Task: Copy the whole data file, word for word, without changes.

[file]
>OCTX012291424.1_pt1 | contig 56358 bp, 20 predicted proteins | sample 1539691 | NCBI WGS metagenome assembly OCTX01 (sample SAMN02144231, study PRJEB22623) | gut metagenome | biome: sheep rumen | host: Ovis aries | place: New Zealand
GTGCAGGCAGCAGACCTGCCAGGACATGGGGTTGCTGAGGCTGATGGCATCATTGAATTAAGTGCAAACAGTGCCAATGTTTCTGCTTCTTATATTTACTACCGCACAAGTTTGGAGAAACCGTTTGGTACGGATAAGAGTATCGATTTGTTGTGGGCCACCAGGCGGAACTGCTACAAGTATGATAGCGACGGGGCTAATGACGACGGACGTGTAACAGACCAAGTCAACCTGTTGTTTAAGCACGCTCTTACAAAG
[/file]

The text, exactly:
>OCTX012291424.1_pt1 | contig 56358 bp, 20 predicted proteins | sample 1539691 | NCBI WGS metagenome assembly OCTX01 (sample SAMN02144231, study PRJEB22623) | gut metagenome | biome: sheep rumen | host: Ovis aries | place: New Zealand
GTGCAGGCAGCAGACCTGCCAGGACATGGGGTTGCTGAGGCTGATGGCATCATTGAATTAAGTGCAAACAGTGCCAATGTTTCTGCTTCTTATATTTACTACCGCACAAGTTTGGAGAAACCGTTTGGTACGGATAAGAGTATCGATTTGTTGTGGGCCACCAGGCGGAACTGCTACAAGTATGATAGCGACGGGGCTAATGACGACGGACGTGTAACAGACCAAGTCAACCTGTTGTTTAAGCACGCTCTTACAAAG